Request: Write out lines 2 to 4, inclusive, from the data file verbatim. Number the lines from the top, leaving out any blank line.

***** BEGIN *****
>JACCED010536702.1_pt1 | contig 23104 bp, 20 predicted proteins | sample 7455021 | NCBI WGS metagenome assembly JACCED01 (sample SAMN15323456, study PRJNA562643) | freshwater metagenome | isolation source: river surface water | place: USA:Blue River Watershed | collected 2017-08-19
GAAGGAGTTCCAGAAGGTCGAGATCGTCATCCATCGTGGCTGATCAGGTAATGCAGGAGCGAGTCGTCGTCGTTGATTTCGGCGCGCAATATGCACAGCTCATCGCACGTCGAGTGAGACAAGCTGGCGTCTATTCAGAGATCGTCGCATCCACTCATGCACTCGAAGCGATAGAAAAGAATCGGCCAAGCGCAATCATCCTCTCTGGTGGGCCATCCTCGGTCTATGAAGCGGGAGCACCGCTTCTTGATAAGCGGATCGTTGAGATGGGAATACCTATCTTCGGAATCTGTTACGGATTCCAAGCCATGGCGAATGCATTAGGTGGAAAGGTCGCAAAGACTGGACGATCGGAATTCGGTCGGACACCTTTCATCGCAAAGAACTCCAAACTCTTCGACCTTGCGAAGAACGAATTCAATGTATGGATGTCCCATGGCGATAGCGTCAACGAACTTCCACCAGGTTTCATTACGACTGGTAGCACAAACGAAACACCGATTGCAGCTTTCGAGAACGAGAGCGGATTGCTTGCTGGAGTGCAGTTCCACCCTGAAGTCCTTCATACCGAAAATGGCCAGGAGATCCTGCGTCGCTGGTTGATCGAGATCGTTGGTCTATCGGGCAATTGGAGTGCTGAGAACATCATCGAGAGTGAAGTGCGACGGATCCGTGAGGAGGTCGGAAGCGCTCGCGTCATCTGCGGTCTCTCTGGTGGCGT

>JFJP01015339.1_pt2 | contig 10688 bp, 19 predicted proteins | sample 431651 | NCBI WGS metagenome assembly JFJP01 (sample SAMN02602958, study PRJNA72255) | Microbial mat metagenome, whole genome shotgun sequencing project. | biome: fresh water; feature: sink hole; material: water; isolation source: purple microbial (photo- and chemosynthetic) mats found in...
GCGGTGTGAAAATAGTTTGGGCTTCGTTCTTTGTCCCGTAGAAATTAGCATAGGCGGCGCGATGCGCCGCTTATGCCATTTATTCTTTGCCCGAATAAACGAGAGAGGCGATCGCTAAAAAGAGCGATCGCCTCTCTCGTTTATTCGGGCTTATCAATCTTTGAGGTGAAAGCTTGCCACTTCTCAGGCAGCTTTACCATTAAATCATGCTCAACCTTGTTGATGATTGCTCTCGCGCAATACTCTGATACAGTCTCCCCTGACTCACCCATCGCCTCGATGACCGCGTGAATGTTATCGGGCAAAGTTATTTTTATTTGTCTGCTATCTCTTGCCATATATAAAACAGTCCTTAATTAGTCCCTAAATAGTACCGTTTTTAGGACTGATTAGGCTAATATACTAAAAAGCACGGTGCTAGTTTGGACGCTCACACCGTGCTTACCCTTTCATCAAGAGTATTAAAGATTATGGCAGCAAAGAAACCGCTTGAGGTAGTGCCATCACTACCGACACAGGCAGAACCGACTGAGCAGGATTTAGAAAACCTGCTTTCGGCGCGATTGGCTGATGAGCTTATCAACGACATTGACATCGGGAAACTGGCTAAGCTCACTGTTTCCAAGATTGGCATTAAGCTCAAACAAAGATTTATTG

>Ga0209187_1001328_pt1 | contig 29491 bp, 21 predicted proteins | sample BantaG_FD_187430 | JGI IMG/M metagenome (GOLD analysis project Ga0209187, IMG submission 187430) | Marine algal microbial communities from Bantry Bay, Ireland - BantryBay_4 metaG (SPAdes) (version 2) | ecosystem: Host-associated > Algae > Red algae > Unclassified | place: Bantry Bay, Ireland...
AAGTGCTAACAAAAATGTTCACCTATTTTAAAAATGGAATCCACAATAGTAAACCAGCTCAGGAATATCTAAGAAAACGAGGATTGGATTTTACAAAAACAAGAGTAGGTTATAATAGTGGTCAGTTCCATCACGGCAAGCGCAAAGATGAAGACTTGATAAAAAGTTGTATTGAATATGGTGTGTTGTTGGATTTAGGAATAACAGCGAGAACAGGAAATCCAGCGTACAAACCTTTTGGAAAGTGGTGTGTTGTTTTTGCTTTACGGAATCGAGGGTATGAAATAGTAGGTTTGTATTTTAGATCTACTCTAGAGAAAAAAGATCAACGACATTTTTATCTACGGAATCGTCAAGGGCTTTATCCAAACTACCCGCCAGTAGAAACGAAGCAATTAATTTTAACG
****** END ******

GAAGGAGTTCCAGAAGGTCGAGATCGTCATCCATCGTGGCTGATCAGGTAATGCAGGAGCGAGTCGTCGTCGTTGATTTCGGCGCGCAATATGCACAGCTCATCGCACGTCGAGTGAGACAAGCTGGCGTCTATTCAGAGATCGTCGCATCCACTCATGCACTCGAAGCGATAGAAAAGAATCGGCCAAGCGCAATCATCCTCTCTGGTGGGCCATCCTCGGTCTATGAAGCGGGAGCACCGCTTCTTGATAAGCGGATCGTTGAGATGGGAATACCTATCTTCGGAATCTGTTACGGATTCCAAGCCATGGCGAATGCATTAGGTGGAAAGGTCGCAAAGACTGGACGATCGGAATTCGGTCGGACACCTTTCATCGCAAAGAACTCCAAACTCTTCGACCTTGCGAAGAACGAATTCAATGTATGGATGTCCCATGGCGATAGCGTCAACGAACTTCCACCAGGTTTCATTACGACTGGTAGCACAAACGAAACACCGATTGCAGCTTTCGAGAACGAGAGCGGATTGCTTGCTGGAGTGCAGTTCCACCCTGAAGTCCTTCATACCGAAAATGGCCAGGAGATCCTGCGTCGCTGGTTGATCGAGATCGTTGGTCTATCGGGCAATTGGAGTGCTGAGAACATCATCGAGAGTGAAGTGCGACGGATCCGTGAGGAGGTCGGAAGCGCTCGCGTCATCTGCGGTCTCTCTGGTGGCGT

>JFJP01015339.1_pt2 | contig 10688 bp, 19 predicted proteins | sample 431651 | NCBI WGS metagenome assembly JFJP01 (sample SAMN02602958, study PRJNA72255) | Microbial mat metagenome, whole genome shotgun sequencing project. | biome: fresh water; feature: sink hole; material: water; isolation source: purple microbial (photo- and chemosynthetic) mats found in...
GCGGTGTGAAAATAGTTTGGGCTTCGTTCTTTGTCCCGTAGAAATTAGCATAGGCGGCGCGATGCGCCGCTTATGCCATTTATTCTTTGCCCGAATAAACGAGAGAGGCGATCGCTAAAAAGAGCGATCGCCTCTCTCGTTTATTCGGGCTTATCAATCTTTGAGGTGAAAGCTTGCCACTTCTCAGGCAGCTTTACCATTAAATCATGCTCAACCTTGTTGATGATTGCTCTCGCGCAATACTCTGATACAGTCTCCCCTGACTCACCCATCGCCTCGATGACCGCGTGAATGTTATCGGGCAAAGTTATTTTTATTTGTCTGCTATCTCTTGCCATATATAAAACAGTCCTTAATTAGTCCCTAAATAGTACCGTTTTTAGGACTGATTAGGCTAATATACTAAAAAGCACGGTGCTAGTTTGGACGCTCACACCGTGCTTACCCTTTCATCAAGAGTATTAAAGATTATGGCAGCAAAGAAACCGCTTGAGGTAGTGCCATCACTACCGACACAGGCAGAACCGACTGAGCAGGATTTAGAAAACCTGCTTTCGGCGCGATTGGCTGATGAGCTTATCAACGACATTGACATCGGGAAACTGGCTAAGCTCACTGTTTCCAAGATTGGCATTAAGCTCAAACAAAGATTTATTG